Thursday, September 14, 2017

The OSR Wasn't Started by the Creators of D&D

I almost started this post with the title "The OSR wasn't started by Old School Gamers". But, it should be fairly obvious why I decided not to. I mean, the OSR was started by old school gamers. What I was trying to say was that the OSR was not started by Gygax, Arneson, Mentzer, Kask, or any of the other early gaming luminaries that had a hand in creating Dungeons and Dragons. Now, granted, they were sort of the "reason" for the movement if not the raison d'etre. I bring this point up in response to some recent conversations that have been happening around the internet TRPG community.

Anyone who knows anything about the history of D&D knows Frank Mentzer. Mr. Mentzer wasn't exactly in on the ground floor, but by '79 he had been hired and soon became an invaluable fixture in the middle ages of TSR. He pioneered the most well loved edition of the Basic line of D&D which began with the famed Red Box. Not to put too fine a point on it, but next to Zeb Cook, Mr. Mentzer was probably one of the most instrumental figures in shaping the evolution of D&D through the 80's. 

So, his preeminence established as a forgone conclusion, let us move into the modern day. Recently, and I have no desire to go into the ugly details (you can peruse them over at Tenkar's Tavern), there was a falling out between Mr. Mentzer and the Dragonsfoot forum over his interaction with some trolls on that site. As I said, I will not go into the details of the interaction, as I simply cannot keep up with it all. However, what I am concerned about here is the ensuing discussion that even Mr. Mentzer encouraged gamers to have. That discussion centers around the purpose of the OSR and its relevance to the current gaming culture, especially to the D&D-centric gaming culture.

In communication with Erik, Mr. Mentzer mentioned the following:

"A common characteristic of most Old-School sites is adherence to one specific point in the Past, generally out-of-print games systems. Very cool. Nothing wrong with that, most systems have value to many. But of all the tabletop RPG fans, the OSR buys the fewest New Products. This is fine I want to give things away ... strongly preferred in these circles of course. Culturally the OSR is unique and priceless, and I applaud it. But they have chosen to be irrelevant to the current market."

Whatever you make of this comment, what has resulted in it's wake is a discussion of the various "kingdoms" within the OSR and what defines them. Two strong demarcations are among the kingdom of what I will call the "traditionalists" and the kingdom of the "alchemists".

The traditionalists are those who prefer a certain edition of D&D (or any other game) and seek to continue to play by those rules, with those rulebooks preferably. They are usually supportive of supplements to those systems if they are in the spirit of their preferred edition of published rules and generally do not violate the spirit of the rules themselves. They will readily admit that they may not play with all of the rules in a given edition, but they are the rules they play with. They are comfortable with the rules "as a guide", much as Gary Gygax outlined, as long as the rules we are talking about are the originally published rules. Most of the 3rd party supplements created by and for this group involves adventures in a style reminiscent of old school production qualities. Products like OSRIC have made this work possible, and truthfully many of these pure traditionalists are focused on AD&D, though Basic line and Original edition purists also exist.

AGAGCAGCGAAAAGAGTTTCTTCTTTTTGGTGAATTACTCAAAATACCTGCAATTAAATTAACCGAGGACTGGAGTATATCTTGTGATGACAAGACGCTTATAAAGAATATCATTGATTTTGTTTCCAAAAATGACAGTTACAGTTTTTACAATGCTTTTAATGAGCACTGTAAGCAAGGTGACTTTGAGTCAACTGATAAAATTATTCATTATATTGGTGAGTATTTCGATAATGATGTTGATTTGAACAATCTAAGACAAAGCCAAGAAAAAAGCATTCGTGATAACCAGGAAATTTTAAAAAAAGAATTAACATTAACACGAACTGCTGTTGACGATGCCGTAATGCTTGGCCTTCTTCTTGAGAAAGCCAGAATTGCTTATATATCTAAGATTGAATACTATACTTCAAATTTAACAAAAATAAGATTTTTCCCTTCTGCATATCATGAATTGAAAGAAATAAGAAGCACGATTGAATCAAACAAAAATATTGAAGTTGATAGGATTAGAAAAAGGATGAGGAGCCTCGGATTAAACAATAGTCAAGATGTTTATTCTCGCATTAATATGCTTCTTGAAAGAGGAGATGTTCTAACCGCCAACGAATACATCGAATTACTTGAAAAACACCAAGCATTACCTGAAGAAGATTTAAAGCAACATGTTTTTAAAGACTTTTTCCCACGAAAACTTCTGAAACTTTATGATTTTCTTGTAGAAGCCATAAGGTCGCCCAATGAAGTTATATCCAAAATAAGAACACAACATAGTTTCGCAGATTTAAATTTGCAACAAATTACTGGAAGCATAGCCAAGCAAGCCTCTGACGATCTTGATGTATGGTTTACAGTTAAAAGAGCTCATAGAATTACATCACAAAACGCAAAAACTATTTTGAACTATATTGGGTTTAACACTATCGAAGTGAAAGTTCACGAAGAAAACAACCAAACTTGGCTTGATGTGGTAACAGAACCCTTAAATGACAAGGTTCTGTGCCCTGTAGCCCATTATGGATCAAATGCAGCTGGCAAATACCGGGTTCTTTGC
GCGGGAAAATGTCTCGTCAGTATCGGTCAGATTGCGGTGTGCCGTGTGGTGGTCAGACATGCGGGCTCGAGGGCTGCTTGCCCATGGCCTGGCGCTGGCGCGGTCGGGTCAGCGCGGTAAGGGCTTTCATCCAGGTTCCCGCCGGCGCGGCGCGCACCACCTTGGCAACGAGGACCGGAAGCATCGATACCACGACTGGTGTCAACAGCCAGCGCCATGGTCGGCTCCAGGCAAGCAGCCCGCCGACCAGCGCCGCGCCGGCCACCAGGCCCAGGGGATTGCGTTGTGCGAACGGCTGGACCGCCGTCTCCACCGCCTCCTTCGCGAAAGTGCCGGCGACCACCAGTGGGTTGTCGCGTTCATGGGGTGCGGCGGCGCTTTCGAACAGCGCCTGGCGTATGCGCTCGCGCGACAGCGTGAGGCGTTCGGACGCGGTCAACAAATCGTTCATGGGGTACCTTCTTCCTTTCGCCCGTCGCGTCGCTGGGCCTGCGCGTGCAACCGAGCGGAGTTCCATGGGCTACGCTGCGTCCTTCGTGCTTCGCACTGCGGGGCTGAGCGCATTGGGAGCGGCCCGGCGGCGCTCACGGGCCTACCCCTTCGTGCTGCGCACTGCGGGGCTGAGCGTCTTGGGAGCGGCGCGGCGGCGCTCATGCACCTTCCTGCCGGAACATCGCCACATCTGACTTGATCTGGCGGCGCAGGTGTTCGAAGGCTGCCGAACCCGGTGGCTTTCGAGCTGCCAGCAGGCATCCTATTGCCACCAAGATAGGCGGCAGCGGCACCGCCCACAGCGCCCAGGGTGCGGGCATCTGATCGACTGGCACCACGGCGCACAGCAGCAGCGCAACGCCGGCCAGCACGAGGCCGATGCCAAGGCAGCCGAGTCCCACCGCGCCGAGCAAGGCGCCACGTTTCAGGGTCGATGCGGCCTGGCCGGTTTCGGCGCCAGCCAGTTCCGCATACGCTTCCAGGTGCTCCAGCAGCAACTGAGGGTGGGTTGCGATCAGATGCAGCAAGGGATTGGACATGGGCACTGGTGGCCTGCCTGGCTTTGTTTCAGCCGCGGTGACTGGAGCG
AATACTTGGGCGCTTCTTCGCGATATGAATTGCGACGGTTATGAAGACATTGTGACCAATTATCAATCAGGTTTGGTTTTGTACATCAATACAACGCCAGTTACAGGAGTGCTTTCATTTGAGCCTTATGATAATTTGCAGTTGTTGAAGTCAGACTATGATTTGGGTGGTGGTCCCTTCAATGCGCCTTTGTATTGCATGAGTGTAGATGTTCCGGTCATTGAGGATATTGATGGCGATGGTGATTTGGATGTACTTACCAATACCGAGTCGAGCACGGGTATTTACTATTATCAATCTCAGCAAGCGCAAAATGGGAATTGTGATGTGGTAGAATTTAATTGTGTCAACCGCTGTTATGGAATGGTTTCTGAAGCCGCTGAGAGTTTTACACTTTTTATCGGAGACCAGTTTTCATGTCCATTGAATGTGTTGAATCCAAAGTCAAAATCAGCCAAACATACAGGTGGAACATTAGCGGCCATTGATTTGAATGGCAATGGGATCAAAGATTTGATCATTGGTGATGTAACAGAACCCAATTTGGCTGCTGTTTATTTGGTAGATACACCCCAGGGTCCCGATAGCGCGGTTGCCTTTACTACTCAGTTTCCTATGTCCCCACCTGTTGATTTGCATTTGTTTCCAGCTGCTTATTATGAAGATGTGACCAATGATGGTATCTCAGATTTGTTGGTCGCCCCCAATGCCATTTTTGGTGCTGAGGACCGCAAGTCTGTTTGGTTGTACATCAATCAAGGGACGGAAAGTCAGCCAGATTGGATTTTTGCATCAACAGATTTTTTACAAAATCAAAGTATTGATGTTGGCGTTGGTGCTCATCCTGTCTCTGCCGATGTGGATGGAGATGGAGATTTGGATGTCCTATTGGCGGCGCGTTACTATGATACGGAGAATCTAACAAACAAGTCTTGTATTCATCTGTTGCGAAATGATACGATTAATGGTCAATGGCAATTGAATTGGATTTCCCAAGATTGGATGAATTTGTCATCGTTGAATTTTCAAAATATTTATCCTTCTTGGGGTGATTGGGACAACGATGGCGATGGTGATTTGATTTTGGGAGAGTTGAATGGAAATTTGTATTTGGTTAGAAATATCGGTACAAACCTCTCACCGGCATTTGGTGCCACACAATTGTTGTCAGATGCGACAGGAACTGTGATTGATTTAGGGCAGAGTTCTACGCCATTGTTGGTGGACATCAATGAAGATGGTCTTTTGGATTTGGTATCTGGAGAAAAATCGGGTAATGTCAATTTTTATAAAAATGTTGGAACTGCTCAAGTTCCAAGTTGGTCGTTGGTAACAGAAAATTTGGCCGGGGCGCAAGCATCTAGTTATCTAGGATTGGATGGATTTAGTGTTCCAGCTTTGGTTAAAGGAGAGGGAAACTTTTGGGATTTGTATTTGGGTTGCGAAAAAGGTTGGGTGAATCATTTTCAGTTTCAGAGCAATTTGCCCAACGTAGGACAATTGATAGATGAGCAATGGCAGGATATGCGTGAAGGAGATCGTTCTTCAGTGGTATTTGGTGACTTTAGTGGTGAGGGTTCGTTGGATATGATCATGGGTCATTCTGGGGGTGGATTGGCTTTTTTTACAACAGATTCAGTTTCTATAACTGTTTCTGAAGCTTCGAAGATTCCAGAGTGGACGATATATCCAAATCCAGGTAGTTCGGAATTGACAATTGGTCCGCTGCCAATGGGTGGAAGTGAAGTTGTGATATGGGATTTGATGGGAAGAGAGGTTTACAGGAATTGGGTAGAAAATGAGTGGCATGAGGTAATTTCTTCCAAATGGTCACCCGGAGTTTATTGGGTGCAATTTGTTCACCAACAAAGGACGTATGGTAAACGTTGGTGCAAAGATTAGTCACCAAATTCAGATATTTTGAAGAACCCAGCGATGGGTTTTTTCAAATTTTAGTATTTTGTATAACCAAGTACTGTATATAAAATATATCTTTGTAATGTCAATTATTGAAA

Alchemists on the other hand, I almost called them mad scientists, are those who are revolutionizing old school D&D and have produced products like DCC RPG, LotFP, C&T, HM, AS&SH, C&C, ACK, LFG, and others who are coming out with games "like" D&D but also very different from D&D. Some claim to be seeking the true spirit of the game, others riffing on what D&D "was meant to be" or "how cool it could be" but in general are a much more active, open and productive bunch. Something else all of these publishers have in common is that they are selling out there in the rough and tumble place of the market.

Frank Mentzer's comment seems much more squarely aimed at the traditionalist group, as he makes clear that they are seeking to adhere to some point in the past. Their irrelevance to the market aside, they are a much less productive bunch since they are targeting their products and their play on a very narrow band. Most have little desire to mix with other editions or games and rarely produce product outside their chosen field of play.

I think the general point of view among the internet community in response to this discussion is that the Alchemists are very relevant to the market. Quantifying the market share of D&D trademarked, clone and variant products is likely to require an economics degree. I tried a simple hunt for how much Hasbro reported from its WoTC D&D line versus Magic the Gathering recently and about gave myself a migraine. I found some data, but extrapolating details is very hard indeed. The fact is none can doubt that the amount of new old school product coming out and being paid for digitally has to be fairly significant even if it is only 10 to 20% of what Paizo and WizBro pull in. And that's not to mention the general effect the OSR had on the abandonment of 4e and the rise of 5e. Again, even if it was a 70 / 30 split to Paizo, there was still a profound influence. Consumers vote with their pocket books OSR or not.

Now, having said all that, I am left with a sort of no man's land between the Traditionalists and the Alchemists. What about Labyrinth Lord, especially the AEC and Basic Fantasy RPG, and S&W Complete? What about that no man's land between pure clone and the way we all remember playing it? I'm not sure where these fit, but I have a tendency to settle them a lot closer to the alchemist camp than the traditionalists. The reason for this is that those in this group who are clearly producing solid, innovative product for gamers are doing so a lot like the alchemists instead of the traditionalists. They are not mimicking style or production. I mean they have--as some have presented clear "white box" rule sets of their clones--but what I think they are doing is producing work that is meant to be played with any similar ruleset, not just the originally produced rules. And they are doing so with very high quality production values. Companies like Goodman Games, KenzerCo, Frog God Games, Lesser Gnomes and others are clearly producing innovative old school product as well as often producing for the 5e.